By Cambry Baker, RE Sources Youth Engagement Coordinator
RE Sources, alongside passionate local students, hosted the first Youth Climate Summit in Whatcom County this August. When we first began planning this two-day event focused on local climate solutions and centering youth, we had no idea what it might become. So, we contacted the experts in providing what high school students want — other high school students.
On August 4-5th, after months of meeting with a group of students planning the summit, building partnerships, and planning the event, the day finally came where high school participants from across Whatcom County gathered to tackle the climate crisis together.
The first day took place at Larrabee State Park, where students removed invasive English Ivy from native trees (with the help and partnership of Whatcom Million Trees Project) and learned how trees sequester carbon. After refueling with some local food, the group hiked to Clayton Beach to close out the day by listening to each participant tell their story of what brought them here and how they came to care about climate change. The answers were varied — but the deep care for the earth, and the people on it, was shared.
The next day we gathered again at Western Washington University, this time joined by college students in Western’s Climate Leadership Cohort. We began by diving into the science behind climate change and how it impacts people differently. Then, students had the option to choose from three different concurrent sessions of workshops on local solutions, all led by local youth and community members. Participants explored how to engage in local politics as a student, charted paths to an environmental career with recent graduates, learned how to protect water quality, and even choreographed a dance for the climate. The day concluded with each student making a plan for taking climate action, and the group collaborating on ideas for how to stay hopeful in the face of climate change.
We were endlessly inspired by the youth who showed up, learned, and took action for the climate, but we want you to hear firsthand from our Youth Advisory Council, the students who planned and executed the summit, what the event meant to them.
“Attending the Youth Climate Summit made me feel more than just motivated, it helped ignite a developing passion for everything “Earth.” I’ll be forever grateful for this experience, and it helped me develop the building blocks I need to get more involved in environmental justice as a high schooler!” — Montana
From the Summit and YAC, I learned that there are many ways to approach meaningful topics such as the climate crisis… It takes lots of people to make a change, not just adults but the support and leadership from upcoming generations of youth. Getting to be involved as a youth makes this fight even more powerful. Plus it was fun and I got to meet new people!”—Cassy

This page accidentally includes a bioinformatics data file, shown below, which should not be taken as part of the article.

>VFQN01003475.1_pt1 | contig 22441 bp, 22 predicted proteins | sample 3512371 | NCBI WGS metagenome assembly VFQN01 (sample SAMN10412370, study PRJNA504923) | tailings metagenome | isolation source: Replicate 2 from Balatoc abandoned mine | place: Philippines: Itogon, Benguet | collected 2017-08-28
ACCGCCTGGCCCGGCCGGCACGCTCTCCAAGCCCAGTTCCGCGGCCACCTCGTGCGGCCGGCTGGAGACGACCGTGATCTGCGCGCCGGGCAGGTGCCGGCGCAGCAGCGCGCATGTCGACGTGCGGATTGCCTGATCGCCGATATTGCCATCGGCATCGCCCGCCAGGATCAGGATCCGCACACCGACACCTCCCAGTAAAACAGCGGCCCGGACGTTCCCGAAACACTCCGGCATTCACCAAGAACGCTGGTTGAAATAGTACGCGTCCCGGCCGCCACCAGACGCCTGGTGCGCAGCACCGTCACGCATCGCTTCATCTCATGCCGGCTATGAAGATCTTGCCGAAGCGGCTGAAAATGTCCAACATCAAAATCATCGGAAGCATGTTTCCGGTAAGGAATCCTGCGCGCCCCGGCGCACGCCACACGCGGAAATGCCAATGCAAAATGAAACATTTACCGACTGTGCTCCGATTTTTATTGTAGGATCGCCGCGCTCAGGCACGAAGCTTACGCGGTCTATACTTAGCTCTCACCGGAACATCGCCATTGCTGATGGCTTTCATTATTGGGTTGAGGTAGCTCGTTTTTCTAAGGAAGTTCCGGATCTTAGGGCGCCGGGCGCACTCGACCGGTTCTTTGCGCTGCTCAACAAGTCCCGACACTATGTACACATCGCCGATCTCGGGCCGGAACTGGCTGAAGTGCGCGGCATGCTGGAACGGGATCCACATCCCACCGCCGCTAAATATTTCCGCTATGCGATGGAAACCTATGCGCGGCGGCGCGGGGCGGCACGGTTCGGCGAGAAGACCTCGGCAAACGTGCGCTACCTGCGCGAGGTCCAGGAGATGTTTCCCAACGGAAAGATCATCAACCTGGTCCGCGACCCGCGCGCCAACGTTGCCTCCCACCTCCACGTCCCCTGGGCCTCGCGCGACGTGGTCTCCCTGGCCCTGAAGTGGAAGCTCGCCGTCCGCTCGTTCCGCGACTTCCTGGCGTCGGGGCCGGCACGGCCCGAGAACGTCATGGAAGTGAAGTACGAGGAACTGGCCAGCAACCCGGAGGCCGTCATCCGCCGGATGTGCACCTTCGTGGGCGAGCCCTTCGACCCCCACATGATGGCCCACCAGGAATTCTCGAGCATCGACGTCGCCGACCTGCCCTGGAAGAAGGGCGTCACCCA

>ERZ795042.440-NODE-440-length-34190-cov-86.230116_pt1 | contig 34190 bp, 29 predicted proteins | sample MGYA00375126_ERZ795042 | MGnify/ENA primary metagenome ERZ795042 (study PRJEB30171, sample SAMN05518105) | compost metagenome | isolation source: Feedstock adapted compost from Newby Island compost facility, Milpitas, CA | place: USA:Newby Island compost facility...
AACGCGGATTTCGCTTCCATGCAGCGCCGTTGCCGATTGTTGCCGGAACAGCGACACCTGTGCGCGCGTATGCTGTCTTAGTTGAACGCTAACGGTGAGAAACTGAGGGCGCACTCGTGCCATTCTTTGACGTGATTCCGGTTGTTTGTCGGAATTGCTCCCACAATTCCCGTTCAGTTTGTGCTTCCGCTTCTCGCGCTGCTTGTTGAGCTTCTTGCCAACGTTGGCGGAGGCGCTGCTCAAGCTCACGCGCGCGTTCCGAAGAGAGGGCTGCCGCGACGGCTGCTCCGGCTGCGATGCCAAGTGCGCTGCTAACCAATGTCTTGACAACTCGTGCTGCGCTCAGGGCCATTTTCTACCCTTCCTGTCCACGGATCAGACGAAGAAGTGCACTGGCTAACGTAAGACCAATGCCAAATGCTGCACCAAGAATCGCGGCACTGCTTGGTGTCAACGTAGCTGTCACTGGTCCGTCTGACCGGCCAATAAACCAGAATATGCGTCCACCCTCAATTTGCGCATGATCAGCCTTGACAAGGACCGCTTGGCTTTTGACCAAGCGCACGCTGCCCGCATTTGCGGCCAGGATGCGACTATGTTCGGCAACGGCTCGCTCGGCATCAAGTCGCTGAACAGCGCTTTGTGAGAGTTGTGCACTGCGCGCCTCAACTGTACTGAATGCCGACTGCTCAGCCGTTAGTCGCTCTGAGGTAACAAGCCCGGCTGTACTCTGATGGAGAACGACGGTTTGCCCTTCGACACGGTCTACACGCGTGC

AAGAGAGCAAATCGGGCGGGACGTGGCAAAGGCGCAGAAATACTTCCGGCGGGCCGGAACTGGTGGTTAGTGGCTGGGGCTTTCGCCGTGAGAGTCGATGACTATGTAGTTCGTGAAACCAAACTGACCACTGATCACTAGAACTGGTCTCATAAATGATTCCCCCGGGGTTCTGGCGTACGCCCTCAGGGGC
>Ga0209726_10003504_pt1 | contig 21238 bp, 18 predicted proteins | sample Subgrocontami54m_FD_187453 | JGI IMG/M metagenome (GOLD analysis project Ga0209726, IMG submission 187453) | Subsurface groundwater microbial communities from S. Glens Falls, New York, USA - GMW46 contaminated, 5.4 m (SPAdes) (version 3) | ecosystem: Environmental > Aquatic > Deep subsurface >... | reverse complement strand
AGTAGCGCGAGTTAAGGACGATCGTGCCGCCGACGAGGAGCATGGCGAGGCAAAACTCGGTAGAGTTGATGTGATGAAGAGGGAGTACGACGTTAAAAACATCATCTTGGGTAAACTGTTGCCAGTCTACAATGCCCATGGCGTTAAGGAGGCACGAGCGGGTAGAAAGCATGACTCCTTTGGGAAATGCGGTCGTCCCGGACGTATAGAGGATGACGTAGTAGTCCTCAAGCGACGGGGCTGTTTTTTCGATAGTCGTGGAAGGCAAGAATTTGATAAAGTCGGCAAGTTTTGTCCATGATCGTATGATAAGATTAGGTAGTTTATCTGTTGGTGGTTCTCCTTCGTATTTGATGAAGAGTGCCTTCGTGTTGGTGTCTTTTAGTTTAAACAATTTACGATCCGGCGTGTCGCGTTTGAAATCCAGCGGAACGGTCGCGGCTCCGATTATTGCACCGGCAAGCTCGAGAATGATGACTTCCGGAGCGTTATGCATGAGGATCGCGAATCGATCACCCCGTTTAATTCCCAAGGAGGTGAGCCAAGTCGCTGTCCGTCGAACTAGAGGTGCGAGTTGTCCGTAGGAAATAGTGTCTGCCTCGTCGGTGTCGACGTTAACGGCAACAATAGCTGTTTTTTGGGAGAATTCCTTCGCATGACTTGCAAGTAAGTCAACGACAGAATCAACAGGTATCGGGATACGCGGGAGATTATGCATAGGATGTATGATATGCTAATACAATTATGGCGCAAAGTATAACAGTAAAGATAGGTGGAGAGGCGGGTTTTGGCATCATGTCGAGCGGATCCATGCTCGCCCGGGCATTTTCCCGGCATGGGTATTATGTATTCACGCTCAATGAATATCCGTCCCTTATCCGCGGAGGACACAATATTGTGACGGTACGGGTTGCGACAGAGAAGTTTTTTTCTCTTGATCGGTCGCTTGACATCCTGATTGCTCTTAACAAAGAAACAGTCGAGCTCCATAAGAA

Being a part of planning the first Summit helped me realize we are not alone. It helped me not only develop leadership skills but learn that there is a community of people who think about the importance of our planet like we do. I am grateful to know that our efforts working on this summit help people with how they think and act towards this climate crisis. The climate is all around us so why don’t we take care of it?”—Sebastian
“Attending the Youth Climate Summit helped me realize the importance of discussing climate related issues in our community and empowering its residents to take action. So often we talk about the problems on our earth on a global scale, which can feel overwhelming and discouraging. To combat this feeling, I think it is important to stop and take a look at our own community and what we can do for the land and sea right in front of our eyes. This opportunity was one of my first steps in getting involved and I hope to continue taking part in environmental justice!” —Lydia
Too often, the climate conversation is centered around adults and can perpetuate a narrative of doom and gloom —especially among youth — that does nothing to inspire meaningful (or maintainable!) action. Youth are often told they will “inherit the future” and that their generation’s commitment to change “gives us (older people) hope.” But we know we owe youth more than words. They need spaces where their leadership is celebrated, where the narrative around climate change is one rooted in hope and resilience, and where they feel supported and resourced in taking action. We’re celebrating the Youth Climate Summit for striving to do just this, and hope to keep learning how to better support youth with future summits!
P.S. If you’re feeling inspired by the Youth Climate Summit, go support a student or give them a thank-you for the work they do! Better yet, ask how you can help.